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Opinion
Noah Feldman

Supreme Court Thinks Politics Needs More Money

By now, the Supreme Court essentially will allow a law limiting contributions to stand only if it deems it necessary to avoid the appearance of quid pro quo corruption. 
Clarence Thomas raising his corruption shield? Photographer: John Moore/Getty Images
Clarence Thomas raising his corruption shield? Photographer: John Moore/Getty Images

Campaign finance law is dying the death of a thousand cuts. Today the U.S. Supreme Court delivered an especially devastating blow in striking down aggregate contribution limits. And the most remarkable part of it is that, under its own logic, the decision made perfect sense because the court said contributions to an unlimited number of candidates does not give rise to the "appearance of corruption."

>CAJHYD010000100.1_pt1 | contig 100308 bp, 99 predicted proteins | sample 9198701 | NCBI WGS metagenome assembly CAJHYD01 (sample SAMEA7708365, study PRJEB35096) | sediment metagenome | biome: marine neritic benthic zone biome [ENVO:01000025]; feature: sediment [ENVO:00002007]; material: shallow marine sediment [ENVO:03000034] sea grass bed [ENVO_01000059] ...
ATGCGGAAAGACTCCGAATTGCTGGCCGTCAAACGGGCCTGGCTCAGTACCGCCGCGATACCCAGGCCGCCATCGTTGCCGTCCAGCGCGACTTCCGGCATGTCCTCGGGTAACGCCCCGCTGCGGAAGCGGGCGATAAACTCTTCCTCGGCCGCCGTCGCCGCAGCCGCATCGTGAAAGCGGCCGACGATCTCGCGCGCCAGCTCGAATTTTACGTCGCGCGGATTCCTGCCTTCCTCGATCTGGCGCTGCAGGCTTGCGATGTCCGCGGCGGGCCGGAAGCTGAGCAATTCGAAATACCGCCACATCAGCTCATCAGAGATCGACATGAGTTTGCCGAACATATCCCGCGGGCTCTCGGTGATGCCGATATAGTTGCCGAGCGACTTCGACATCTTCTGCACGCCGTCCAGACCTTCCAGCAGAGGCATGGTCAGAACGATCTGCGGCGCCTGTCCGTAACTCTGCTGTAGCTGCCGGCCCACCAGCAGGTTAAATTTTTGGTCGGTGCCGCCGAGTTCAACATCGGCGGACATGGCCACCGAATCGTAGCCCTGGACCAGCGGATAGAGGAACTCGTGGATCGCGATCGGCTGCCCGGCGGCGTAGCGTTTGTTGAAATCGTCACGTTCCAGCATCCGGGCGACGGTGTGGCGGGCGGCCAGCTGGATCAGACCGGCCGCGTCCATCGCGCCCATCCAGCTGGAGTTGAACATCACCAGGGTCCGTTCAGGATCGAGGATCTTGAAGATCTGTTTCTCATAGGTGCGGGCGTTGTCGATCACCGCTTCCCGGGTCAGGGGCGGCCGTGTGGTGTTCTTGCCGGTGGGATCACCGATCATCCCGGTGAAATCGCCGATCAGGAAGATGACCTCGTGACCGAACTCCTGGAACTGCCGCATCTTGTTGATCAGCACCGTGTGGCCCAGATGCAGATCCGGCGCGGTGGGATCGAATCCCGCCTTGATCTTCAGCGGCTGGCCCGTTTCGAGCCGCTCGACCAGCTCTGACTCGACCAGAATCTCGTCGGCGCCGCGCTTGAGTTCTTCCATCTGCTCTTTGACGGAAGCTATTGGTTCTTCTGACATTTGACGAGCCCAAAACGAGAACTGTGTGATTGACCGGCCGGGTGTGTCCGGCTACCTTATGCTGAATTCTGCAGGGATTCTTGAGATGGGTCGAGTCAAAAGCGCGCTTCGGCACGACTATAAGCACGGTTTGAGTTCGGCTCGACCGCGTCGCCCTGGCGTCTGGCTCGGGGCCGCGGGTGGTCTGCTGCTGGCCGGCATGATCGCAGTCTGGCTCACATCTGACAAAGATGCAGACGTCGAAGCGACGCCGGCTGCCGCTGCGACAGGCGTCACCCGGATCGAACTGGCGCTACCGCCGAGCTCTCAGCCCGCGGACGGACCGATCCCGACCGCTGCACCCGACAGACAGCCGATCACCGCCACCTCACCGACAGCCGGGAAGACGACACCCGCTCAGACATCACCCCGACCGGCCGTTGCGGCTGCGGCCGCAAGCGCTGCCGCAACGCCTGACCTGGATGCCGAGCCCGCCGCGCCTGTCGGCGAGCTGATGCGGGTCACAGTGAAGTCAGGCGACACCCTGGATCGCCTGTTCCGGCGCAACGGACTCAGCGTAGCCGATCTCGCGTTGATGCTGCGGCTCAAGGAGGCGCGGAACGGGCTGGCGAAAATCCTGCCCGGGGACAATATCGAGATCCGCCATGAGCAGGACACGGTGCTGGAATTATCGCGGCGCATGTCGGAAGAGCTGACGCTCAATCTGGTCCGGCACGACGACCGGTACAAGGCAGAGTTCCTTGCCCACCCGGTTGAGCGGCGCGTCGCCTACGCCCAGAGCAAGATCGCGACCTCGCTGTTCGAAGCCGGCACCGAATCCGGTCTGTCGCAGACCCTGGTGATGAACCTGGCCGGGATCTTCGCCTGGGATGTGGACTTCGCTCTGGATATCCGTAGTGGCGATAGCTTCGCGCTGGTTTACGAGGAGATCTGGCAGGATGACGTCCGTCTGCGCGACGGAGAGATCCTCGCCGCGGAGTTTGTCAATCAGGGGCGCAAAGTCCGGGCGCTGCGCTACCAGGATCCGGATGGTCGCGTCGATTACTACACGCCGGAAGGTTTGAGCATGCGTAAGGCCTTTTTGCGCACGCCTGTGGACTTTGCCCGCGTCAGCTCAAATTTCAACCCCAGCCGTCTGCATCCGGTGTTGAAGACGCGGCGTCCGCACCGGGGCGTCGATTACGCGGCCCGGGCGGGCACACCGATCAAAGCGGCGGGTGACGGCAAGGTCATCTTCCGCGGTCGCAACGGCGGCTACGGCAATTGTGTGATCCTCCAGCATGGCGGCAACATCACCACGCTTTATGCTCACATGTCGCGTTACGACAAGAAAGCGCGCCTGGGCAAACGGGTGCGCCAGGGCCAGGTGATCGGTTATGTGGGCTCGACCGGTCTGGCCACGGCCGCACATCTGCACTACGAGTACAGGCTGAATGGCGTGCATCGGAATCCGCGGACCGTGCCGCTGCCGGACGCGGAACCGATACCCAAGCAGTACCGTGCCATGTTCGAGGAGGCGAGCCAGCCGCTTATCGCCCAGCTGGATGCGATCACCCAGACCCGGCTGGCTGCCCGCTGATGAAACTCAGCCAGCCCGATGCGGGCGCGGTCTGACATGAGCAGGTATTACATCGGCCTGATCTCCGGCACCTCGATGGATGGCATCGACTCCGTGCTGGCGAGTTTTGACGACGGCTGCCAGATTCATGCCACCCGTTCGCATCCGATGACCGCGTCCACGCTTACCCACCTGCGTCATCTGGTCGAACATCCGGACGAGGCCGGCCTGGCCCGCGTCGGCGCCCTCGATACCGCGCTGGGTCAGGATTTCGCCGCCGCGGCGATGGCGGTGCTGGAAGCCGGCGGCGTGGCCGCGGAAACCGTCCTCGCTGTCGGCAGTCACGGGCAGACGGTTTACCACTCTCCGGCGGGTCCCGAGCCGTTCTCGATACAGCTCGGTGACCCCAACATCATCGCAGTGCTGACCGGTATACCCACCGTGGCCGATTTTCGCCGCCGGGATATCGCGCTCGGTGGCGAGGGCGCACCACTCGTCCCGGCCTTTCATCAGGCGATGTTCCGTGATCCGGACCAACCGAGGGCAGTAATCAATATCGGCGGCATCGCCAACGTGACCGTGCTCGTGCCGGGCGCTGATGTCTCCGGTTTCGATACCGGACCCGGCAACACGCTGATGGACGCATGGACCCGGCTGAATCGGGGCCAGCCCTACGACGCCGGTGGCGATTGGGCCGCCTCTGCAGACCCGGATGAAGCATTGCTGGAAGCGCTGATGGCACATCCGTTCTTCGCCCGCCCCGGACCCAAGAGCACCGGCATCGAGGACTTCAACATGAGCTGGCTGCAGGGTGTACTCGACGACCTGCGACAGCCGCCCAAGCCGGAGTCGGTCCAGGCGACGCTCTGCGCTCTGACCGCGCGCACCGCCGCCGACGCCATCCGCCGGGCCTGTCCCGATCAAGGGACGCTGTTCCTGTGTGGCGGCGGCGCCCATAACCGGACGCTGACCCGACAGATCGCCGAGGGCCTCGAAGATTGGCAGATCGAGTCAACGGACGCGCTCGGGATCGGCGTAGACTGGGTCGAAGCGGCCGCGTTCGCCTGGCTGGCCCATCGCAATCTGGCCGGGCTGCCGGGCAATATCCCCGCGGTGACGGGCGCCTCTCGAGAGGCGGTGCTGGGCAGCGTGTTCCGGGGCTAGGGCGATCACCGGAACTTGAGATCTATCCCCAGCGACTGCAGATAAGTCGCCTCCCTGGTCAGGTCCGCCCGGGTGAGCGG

At issue in the case, McCutcheon v. Federal Election Commission, were limits on the total number of candidates to whom an individual could make the maximum campaign contribution. While these limits were enacted under the McCain-Feingold reform law of 2002, the idea goes back much further. In the case ofBuckley v. Valeo, in 1976, the Supreme Court upheld analogous limits. But that was before the William Rehnquist and John Roberts courts began to chip away at the campaign finance laws that have been periodically adopted since.